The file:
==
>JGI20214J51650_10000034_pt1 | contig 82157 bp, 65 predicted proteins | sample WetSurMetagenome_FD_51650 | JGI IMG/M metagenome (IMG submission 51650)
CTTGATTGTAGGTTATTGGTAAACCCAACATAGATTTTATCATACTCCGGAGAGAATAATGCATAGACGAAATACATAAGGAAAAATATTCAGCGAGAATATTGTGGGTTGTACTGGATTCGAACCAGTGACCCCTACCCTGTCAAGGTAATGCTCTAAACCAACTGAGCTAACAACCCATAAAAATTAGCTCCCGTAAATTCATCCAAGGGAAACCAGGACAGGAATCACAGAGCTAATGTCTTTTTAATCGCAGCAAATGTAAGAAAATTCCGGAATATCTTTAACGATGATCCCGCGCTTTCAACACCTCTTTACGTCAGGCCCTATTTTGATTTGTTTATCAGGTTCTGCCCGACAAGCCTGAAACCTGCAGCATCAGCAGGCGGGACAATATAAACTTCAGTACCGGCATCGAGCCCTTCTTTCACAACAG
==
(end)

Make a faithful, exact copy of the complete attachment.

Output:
>JGI20214J51650_10000034_pt1 | contig 82157 bp, 65 predicted proteins | sample WetSurMetagenome_FD_51650 | JGI IMG/M metagenome (IMG submission 51650)
CTTGATTGTAGGTTATTGGTAAACCCAACATAGATTTTATCATACTCCGGAGAGAATAATGCATAGACGAAATACATAAGGAAAAATATTCAGCGAGAATATTGTGGGTTGTACTGGATTCGAACCAGTGACCCCTACCCTGTCAAGGTAATGCTCTAAACCAACTGAGCTAACAACCCATAAAAATTAGCTCCCGTAAATTCATCCAAGGGAAACCAGGACAGGAATCACAGAGCTAATGTCTTTTTAATCGCAGCAAATGTAAGAAAATTCCGGAATATCTTTAACGATGATCCCGCGCTTTCAACACCTCTTTACGTCAGGCCCTATTTTGATTTGTTTATCAGGTTCTGCCCGACAAGCCTGAAACCTGCAGCATCAGCAGGCGGGACAATATAAACTTCAGTACCGGCATCGAGCCCTTCTTTCACAACAG